The asteroid belt might actually be a giant a cosmic refugee camp

A concept image shows catastrophic collisions between asteroids located in the belt between Mars and Jupiter
A concept image shows catastrophic collisions between asteroids located in the belt between Mars and Jupiter

NASA/JPL-Caltech

The origin of the asteroid belt is closely linked to the history of our Solar System, and astronomers thought they had a good idea of how it formed. But a new study has come out today to contradict those ideas.

Lying between the edge of the rocky planets and the gas giants, huge rocks, up to the size of minor planets, hurtle around in a roughly disk shape known as the asteroid belt.

It is generally thought the belt came from the same source the rocky planets are made from, called planetesimals. Beyond Mars, the gravity from Jupiter was too strong for these rocks to form planets, so they stayed as smaller, rocky remains such as asteroids.

In this theory, the amount of mass in the asteroid belt dropped by 99 per cent in the Solar System’s first 100 million years. But exactly how it lost all this mass has, until now, been a bit of a mystery.

A new study shows this might not be the case. Instead, in the early Solar System, the asteroid belt started out empty and was later filled by the planets ‘kicking out’ debris, making it a kind of cosmic refugee camp.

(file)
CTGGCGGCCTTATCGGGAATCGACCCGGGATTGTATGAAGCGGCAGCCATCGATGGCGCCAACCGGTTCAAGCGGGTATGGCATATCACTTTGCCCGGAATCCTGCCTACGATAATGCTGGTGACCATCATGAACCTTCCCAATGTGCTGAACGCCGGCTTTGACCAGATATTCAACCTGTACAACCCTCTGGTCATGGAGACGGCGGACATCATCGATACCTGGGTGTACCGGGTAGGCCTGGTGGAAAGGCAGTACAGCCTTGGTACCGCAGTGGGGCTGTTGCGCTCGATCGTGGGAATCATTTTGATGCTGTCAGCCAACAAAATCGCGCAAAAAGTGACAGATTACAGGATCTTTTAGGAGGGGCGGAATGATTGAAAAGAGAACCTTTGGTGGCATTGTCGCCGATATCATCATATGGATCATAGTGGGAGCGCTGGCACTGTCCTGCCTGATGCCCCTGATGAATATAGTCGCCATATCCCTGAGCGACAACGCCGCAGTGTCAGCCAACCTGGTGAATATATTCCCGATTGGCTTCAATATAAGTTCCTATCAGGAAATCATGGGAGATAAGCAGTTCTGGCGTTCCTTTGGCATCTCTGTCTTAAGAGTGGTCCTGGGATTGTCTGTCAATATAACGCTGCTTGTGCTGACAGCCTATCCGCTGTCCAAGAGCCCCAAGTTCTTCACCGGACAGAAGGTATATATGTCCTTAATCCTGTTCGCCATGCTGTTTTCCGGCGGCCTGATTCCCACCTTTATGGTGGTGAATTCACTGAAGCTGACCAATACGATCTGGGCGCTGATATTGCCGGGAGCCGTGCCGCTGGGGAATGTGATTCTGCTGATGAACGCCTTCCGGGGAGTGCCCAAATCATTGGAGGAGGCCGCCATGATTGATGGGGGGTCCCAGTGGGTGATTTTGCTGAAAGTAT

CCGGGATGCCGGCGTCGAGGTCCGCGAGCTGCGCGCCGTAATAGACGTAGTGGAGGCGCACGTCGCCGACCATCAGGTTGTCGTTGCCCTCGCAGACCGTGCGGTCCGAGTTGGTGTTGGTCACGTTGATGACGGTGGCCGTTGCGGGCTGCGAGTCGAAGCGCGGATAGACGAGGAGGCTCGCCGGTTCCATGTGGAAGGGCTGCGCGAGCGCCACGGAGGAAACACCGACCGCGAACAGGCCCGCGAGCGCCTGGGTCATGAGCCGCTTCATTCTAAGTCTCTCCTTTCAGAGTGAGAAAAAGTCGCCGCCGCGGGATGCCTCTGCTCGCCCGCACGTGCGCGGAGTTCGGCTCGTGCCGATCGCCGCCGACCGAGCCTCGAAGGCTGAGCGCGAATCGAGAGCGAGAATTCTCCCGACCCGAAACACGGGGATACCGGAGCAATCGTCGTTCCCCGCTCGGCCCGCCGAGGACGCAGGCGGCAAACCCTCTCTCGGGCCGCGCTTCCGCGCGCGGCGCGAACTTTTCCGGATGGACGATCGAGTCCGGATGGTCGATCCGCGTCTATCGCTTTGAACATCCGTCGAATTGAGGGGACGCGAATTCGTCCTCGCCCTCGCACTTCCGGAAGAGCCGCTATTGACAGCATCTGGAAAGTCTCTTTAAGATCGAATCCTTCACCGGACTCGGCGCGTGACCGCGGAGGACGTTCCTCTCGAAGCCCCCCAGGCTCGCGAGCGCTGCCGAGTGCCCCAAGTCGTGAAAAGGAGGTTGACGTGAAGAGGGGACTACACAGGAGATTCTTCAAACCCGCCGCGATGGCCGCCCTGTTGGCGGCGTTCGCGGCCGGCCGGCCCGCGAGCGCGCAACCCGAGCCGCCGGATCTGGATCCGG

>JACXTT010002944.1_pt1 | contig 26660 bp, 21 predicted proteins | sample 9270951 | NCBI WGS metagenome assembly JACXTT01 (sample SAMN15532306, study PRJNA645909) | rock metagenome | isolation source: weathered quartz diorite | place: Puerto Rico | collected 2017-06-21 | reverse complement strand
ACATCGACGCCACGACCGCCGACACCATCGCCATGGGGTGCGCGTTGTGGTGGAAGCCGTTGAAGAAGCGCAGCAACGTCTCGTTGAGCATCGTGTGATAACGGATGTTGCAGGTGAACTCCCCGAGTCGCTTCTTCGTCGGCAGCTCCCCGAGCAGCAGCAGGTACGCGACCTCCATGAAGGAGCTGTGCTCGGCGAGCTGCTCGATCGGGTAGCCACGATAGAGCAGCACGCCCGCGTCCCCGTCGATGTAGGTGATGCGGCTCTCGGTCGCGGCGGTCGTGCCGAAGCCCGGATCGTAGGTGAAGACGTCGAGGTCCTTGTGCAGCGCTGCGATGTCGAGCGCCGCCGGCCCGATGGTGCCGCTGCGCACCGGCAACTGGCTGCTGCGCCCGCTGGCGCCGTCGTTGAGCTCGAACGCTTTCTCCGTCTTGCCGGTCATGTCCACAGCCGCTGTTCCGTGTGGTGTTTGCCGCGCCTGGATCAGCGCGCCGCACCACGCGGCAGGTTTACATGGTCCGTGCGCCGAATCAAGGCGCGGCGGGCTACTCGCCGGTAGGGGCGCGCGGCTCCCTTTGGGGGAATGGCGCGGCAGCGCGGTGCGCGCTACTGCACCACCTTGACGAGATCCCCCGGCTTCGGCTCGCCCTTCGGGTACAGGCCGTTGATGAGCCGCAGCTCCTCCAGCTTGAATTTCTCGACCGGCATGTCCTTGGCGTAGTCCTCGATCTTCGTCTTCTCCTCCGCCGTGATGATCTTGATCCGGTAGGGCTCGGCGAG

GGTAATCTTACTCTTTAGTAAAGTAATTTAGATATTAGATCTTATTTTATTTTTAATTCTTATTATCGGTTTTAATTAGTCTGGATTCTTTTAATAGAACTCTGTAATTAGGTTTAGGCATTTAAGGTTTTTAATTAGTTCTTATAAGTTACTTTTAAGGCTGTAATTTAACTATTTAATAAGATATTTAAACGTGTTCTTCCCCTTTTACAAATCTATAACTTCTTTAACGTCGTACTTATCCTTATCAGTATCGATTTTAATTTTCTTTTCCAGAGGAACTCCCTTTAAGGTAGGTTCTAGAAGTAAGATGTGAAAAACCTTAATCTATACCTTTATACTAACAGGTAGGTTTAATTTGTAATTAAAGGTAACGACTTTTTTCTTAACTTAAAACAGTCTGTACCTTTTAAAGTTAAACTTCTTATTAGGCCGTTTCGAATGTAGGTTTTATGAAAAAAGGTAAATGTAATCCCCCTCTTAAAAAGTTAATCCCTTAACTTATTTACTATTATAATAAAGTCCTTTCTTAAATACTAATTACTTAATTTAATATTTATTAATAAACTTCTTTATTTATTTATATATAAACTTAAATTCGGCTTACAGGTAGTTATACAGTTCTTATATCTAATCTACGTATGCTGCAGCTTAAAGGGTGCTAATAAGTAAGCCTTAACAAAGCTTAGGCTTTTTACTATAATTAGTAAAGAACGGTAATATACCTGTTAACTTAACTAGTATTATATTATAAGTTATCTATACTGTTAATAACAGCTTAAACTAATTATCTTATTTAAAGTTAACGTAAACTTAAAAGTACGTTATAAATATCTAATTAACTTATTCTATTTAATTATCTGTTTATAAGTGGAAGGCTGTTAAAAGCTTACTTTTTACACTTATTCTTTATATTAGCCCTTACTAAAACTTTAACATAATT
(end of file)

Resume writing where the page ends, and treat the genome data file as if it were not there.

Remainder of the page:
Sean Raymond

The study claims C type asteroids, which contain carbon, were kicked out from the gas giants while S type asteroids, which contain silicates and are mainly found in the inner asteroid belt, came from the rocky planets.

“Models of Solar System formation had made the assumption that the asteroid belt once contained a large amount of material that was later depleted,” says Sean Raymond, from the University of Washington, lead author of the paper, published in the journal Science Advances. “To give you a scale, these models needed to remove about 99.9 per cent, but not 100 per cent, of the material that started off in the belt. Some models were successful, but this was a big challenge.”

But what if it started out as nothing?

“Our approach in this paper was to assume the exact opposite, that the belt started off empty and then needed filling later,” Raymond says. “The answer is that, starting from an empty belt, a belt that looks a lot like the current one is populated effortlessly. I didn’t expect it to work quite so easily, to be honest.”

Now this model has been shown to work, the next step will to be to work out who is right. “One step will be to try to address the differences between models to see if we can shoot any of them down,” Raymond explains. “At the same time, broadening our thinking to try to understand why the Solar System looks different than most extra-solar planetary systems.”

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